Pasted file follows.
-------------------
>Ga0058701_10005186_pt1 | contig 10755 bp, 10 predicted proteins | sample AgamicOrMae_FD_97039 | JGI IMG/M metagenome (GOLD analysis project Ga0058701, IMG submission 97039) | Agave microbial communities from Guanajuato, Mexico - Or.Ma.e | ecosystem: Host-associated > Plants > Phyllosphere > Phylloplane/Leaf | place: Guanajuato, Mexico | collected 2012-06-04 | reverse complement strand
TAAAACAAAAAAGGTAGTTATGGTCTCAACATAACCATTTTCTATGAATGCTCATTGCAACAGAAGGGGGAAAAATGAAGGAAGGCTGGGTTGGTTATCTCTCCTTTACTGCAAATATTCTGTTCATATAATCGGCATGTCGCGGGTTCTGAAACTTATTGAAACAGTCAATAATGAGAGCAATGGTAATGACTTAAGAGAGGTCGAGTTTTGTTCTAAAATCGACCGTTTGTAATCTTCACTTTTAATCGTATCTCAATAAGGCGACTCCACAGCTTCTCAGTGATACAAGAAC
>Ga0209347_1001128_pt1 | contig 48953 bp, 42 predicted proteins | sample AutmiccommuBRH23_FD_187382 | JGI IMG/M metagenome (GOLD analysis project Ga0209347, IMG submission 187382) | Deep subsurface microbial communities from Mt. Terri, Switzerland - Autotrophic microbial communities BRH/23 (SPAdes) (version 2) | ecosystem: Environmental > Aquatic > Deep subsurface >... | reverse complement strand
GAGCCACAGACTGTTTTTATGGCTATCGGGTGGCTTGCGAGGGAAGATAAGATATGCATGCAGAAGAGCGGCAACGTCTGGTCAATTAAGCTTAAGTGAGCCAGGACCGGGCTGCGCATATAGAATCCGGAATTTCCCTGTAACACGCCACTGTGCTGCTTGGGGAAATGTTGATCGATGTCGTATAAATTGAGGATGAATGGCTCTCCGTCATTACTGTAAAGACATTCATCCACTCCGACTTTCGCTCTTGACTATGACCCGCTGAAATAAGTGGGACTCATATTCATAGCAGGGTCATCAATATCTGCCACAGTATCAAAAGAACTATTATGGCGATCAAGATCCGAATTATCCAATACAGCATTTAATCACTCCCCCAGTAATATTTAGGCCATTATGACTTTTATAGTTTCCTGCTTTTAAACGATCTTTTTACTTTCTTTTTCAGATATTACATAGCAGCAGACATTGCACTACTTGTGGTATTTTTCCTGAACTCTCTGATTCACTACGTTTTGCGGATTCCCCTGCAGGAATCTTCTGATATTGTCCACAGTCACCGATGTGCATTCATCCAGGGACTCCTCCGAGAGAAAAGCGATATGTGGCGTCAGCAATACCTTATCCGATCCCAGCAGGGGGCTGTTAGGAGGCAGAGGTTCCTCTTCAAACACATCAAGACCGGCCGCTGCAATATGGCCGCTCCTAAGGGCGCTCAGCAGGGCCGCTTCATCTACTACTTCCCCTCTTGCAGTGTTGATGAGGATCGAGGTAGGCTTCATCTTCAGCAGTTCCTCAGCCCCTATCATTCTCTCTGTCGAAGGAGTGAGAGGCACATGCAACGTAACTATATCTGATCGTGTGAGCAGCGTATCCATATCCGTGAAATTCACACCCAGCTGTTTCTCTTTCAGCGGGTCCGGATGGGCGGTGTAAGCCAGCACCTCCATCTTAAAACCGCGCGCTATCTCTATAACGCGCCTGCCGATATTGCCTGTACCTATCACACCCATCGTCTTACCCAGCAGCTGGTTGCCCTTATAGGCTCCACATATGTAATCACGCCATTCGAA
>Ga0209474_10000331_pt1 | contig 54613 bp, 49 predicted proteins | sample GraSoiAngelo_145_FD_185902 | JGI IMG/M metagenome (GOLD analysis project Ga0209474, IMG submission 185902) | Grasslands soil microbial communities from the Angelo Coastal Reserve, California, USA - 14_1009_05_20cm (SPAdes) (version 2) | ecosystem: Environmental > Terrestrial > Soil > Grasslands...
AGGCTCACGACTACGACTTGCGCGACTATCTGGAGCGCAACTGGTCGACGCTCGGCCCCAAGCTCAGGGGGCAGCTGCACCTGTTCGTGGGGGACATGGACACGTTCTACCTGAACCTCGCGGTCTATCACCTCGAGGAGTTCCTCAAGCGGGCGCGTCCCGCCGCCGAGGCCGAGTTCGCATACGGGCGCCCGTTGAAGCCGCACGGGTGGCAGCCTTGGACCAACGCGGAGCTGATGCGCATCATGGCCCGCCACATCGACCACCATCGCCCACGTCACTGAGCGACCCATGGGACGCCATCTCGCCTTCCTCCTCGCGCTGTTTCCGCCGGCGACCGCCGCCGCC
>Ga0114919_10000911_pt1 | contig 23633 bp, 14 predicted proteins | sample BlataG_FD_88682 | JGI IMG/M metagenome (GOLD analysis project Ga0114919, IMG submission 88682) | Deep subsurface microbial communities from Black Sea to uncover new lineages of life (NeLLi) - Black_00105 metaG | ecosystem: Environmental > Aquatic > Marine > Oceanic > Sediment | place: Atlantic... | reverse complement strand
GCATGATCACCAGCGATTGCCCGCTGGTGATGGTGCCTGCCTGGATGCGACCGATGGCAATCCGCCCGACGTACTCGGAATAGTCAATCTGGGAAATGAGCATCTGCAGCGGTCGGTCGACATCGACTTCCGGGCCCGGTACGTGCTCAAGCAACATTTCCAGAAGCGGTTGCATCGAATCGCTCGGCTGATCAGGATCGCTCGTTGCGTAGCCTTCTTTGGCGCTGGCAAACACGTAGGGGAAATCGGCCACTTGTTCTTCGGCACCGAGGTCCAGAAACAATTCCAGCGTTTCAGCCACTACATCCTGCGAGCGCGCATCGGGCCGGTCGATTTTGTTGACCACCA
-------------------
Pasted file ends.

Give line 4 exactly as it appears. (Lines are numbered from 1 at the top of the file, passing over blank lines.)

GAGCCACAGACTGTTTTTATGGCTATCGGGTGGCTTGCGAGGGAAGATAAGATATGCATGCAGAAGAGCGGCAACGTCTGGTCAATTAAGCTTAAGTGAGCCAGGACCGGGCTGCGCATATAGAATCCGGAATTTCCCTGTAACACGCCACTGTGCTGCTTGGGGAAATGTTGATCGATGTCGTATAAATTGAGGATGAATGGCTCTCCGTCATTACTGTAAAGACATTCATCCACTCCGACTTTCGCTCTTGACTATGACCCGCTGAAATAAGTGGGACTCATATTCATAGCAGGGTCATCAATATCTGCCACAGTATCAAAAGAACTATTATGGCGATCAAGATCCGAATTATCCAATACAGCATTTAATCACTCCCCCAGTAATATTTAGGCCATTATGACTTTTATAGTTTCCTGCTTTTAAACGATCTTTTTACTTTCTTTTTCAGATATTACATAGCAGCAGACATTGCACTACTTGTGGTATTTTTCCTGAACTCTCTGATTCACTACGTTTTGCGGATTCCCCTGCAGGAATCTTCTGATATTGTCCACAGTCACCGATGTGCATTCATCCAGGGACTCCTCCGAGAGAAAAGCGATATGTGGCGTCAGCAATACCTTATCCGATCCCAGCAGGGGGCTGTTAGGAGGCAGAGGTTCCTCTTCAAACACATCAAGACCGGCCGCTGCAATATGGCCGCTCCTAAGGGCGCTCAGCAGGGCCGCTTCATCTACTACTTCCCCTCTTGCAGTGTTGATGAGGATCGAGGTAGGCTTCATCTTCAGCAGTTCCTCAGCCCCTATCATTCTCTCTGTCGAAGGAGTGAGAGGCACATGCAACGTAACTATATCTGATCGTGTGAGCAGCGTATCCATATCCGTGAAATTCACACCCAGCTGTTTCTCTTTCAGCGGGTCCGGATGGGCGGTGTAAGCCAGCACCTCCATCTTAAAACCGCGCGCTATCTCTATAACGCGCCTGCCGATATTGCCTGTACCTATCACACCCATCGTCTTACCCAGCAGCTGGTTGCCCTTATAGGCTCCACATATGTAATCACGCCATTCGAA